n-hibernate and dynamic sql - DBA vs Developers

  • kattan78

    Grasshopper

    Points: 23

    i am from the other side (the dev team). We are going through the same thing. I try to mediate between the dev team and the DBA. It gets harder when DBA's are not involved from the start .. during development when the data model is being designed. Altering the data model at a later stage can result of lot of bugs. Once thing that makes DBA's work harder is the resistance from dev team. The main reason for the resistance is the unrealistic suggestions by DBA. It took me a while to explain to the DBA the big picture behind hibernate (very similar to nHibernate) and its capabilities. after that he started making meaningful suggestions. "Get rid of hibernate" is not a meaningful suggestion as well as using stored procedures. we only use stored procedures for extreme cases and we document it very well (in case we need to port to a different DB).

    1) get involved early

    2) Put a process in place where DBA reviews every named query written by dev team. developers don't write good select or update statements.

    3) familiarize yourself with hibernate and Hsql (hibernate sql, which is very similar to sql). there is lot of granularity in hsql but most developers will write code in the easiest way possible and rely on hibernate to sort things out. eg. in the scenario a developer want to process some records that were created on a certain day. say processing as simple as sending email notification then flag the records to be processes. the developer might execute hsql to return the records as an array of objects, update the object flag - record.setProcessed(true) then save the object one by one. Obviously, updating the records in that was not not optimal. every object/record updated will result in a long sql statement that updates every single attribute of the object/record. You need to advise the developer to write a named query to update the records in one hsql statement using the same criteria (date created) that was used to retrieve the objects.

    4) Print out hsql reference manual. maybe just couple of pages summary of the main features. Use it as a reminder of the hibernate features. use it as a base for your arguments with developers. It is a good starting point to start suggesting solutions

    5) stay away as much as possible of solutions that are specific to a db vendor. stored procedures is one example.

    6) validate schema generated by hibernate as early as possible. developers should be able to regenerate schema on the fly. at our company, the DBA keeps track of the changes. there are lots of free tool to compare 2 DBs. that way he can locate the new changes.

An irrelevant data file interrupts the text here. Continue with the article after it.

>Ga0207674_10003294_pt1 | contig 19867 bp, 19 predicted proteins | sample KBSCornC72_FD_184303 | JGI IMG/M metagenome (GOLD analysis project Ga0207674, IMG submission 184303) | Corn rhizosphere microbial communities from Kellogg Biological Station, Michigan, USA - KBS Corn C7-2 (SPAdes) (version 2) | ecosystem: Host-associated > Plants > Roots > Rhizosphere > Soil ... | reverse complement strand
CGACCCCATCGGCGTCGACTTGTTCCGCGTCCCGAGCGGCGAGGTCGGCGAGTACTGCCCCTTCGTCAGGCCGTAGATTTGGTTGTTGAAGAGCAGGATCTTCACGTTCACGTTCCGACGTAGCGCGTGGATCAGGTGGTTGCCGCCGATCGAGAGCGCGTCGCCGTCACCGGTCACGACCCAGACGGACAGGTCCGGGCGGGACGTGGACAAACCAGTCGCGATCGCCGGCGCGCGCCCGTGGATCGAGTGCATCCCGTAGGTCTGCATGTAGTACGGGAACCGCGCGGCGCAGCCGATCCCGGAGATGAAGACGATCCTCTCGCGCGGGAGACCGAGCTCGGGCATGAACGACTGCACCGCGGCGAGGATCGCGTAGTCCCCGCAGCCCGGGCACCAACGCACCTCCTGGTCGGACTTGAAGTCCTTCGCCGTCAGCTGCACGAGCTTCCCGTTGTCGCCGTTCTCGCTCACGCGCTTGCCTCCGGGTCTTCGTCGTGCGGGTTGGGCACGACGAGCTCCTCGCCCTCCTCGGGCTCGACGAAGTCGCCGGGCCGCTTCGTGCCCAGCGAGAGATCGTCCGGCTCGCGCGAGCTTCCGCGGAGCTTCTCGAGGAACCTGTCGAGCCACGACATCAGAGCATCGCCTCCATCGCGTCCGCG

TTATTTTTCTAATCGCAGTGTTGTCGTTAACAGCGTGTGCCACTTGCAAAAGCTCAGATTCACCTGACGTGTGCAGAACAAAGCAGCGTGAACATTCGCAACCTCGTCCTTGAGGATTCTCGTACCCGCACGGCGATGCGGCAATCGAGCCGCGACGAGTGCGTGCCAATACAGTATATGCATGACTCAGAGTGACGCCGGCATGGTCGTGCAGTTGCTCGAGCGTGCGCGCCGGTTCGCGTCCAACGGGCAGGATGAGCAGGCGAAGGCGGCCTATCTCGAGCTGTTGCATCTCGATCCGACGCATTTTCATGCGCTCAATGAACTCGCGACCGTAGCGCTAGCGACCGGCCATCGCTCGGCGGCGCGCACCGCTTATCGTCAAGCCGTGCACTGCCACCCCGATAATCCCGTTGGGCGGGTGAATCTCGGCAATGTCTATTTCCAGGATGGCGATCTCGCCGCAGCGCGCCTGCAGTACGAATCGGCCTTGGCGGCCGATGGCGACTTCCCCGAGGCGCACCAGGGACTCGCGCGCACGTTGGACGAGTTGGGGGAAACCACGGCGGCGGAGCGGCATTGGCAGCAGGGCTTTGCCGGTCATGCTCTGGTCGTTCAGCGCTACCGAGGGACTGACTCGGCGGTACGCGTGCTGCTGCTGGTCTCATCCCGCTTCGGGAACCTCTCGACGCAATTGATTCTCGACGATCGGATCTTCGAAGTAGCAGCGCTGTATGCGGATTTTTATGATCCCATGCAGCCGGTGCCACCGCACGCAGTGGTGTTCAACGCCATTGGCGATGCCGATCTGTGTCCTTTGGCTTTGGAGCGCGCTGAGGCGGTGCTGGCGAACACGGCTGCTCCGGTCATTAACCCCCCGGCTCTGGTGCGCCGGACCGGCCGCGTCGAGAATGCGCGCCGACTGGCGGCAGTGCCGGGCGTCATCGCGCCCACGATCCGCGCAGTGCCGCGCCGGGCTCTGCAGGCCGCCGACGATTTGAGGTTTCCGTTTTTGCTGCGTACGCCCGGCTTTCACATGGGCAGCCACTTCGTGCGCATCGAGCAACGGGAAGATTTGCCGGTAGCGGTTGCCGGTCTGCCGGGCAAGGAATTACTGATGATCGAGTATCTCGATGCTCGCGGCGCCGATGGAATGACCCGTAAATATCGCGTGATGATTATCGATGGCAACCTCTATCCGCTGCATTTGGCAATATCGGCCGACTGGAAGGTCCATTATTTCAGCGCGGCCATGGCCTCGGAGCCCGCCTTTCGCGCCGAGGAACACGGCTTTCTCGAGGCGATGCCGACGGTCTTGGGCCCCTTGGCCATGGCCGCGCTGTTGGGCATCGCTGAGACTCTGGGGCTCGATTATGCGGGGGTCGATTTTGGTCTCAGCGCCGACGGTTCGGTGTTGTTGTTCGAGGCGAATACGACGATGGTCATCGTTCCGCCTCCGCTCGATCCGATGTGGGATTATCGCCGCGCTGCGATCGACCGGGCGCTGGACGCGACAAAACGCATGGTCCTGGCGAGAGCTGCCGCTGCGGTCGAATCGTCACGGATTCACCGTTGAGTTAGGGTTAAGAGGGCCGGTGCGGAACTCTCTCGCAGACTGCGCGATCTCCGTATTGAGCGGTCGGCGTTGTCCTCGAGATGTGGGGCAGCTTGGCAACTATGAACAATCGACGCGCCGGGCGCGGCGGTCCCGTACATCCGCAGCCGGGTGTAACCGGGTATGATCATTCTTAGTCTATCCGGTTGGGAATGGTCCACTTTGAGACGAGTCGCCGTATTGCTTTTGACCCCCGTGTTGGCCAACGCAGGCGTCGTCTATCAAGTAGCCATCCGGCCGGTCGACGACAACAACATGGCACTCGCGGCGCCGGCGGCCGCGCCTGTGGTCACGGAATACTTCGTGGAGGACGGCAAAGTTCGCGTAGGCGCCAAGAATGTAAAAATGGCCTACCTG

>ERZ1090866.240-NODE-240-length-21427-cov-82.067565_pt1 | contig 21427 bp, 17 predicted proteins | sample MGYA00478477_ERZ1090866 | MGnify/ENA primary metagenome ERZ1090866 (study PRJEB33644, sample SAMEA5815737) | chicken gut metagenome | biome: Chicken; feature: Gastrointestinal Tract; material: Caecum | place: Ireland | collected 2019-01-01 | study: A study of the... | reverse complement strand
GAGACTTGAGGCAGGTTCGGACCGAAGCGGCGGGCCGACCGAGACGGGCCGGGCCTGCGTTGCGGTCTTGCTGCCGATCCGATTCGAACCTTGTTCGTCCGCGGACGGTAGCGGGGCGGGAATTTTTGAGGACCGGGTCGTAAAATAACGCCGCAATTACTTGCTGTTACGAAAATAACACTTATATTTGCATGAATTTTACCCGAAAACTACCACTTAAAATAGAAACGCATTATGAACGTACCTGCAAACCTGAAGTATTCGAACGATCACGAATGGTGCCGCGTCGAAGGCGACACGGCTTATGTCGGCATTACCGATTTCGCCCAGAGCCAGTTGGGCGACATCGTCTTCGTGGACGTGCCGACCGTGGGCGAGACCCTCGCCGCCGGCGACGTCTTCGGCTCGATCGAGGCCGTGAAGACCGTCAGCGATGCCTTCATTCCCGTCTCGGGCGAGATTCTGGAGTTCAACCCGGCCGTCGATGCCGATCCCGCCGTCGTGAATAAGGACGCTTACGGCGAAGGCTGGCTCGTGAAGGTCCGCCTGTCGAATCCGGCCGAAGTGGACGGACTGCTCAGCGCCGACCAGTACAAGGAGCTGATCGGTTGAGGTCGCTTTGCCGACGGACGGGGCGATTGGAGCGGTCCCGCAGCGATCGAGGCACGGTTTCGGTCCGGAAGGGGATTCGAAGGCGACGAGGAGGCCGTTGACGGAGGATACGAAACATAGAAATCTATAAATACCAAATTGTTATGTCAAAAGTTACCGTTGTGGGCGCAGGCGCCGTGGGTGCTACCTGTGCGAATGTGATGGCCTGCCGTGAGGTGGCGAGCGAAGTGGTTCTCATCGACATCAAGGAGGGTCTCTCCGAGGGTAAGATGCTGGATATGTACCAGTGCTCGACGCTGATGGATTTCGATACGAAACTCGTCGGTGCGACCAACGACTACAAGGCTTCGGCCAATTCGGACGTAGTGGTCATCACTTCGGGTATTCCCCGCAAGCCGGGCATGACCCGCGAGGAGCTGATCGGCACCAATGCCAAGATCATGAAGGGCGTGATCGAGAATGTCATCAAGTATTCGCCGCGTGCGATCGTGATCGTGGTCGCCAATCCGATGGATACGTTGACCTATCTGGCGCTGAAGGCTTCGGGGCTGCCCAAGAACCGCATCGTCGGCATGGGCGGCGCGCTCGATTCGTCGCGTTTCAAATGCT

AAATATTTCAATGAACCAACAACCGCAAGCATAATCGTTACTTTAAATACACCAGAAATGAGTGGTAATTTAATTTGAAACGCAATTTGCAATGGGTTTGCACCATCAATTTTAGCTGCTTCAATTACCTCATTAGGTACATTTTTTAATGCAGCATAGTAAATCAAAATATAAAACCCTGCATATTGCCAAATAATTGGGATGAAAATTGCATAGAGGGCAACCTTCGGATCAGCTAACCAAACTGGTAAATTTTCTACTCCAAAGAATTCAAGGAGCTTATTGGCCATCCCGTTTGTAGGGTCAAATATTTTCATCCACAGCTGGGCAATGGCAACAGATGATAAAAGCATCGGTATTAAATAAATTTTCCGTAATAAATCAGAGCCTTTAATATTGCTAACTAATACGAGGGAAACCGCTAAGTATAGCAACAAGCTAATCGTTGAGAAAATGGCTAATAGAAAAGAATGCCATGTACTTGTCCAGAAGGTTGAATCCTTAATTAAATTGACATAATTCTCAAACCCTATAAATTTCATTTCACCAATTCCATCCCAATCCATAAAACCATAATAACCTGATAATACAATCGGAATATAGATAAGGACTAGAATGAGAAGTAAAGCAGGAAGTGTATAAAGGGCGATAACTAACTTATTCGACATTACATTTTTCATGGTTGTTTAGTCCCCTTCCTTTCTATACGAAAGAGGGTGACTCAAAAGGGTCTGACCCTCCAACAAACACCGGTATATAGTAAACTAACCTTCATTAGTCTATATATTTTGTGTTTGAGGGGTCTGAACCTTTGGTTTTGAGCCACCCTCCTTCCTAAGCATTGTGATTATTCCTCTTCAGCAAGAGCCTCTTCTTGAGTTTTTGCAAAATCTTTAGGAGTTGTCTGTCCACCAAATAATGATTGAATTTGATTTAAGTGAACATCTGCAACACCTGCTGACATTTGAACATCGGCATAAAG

7) fine tuning the schema. I will leave that to you to sort out with dev team. In some cases the developer can give hibernate some hints about how to create the schema. Nevertheless, hibernate might not generate the optimal indexes. you need create some fine tuning.

    8) hibernate is highly configurable. http://docs.jboss.org/hibernate/core/3.3/reference/en/html/session-configuration.html familiarize yourself with caching and other config properties.

    9) research alternative hibernate connector to the database. Our DBA suggested we use jtds for java instead of the native connector provided by microsoft. in the connection string used for jtds we were able to specify something like "prepareSQL=0;" not that i understand what it does.

    the main problem with hibernate is that

    1) programmers don't know how to fine tune a database let alone using hibernate to tune it and

    2) DBA don't know what can be tuned using hibernate. hence suggesting unrealistic options that developers can't implement

  • Tony++

    SSCarpal Tunnel

    Points: 4281

    We use Subsonic (ORM similar to hibernate, for .net) with C#, and I submit that it's not an either proc or ORM proposition. I do think that either side is just as much at risk of bad design/code, and both ways have to be managed & reviewed.

    As noted earlier, the "dynamic" SQL ends up as parameterized SQL, so this takes out recompiles & risk of injection.

    We've gone the route of totally custom procs for everything, and it ends up being a mess where nobody can remember where a proc is used, if used at all. Also this introduces a higher chance of bugs.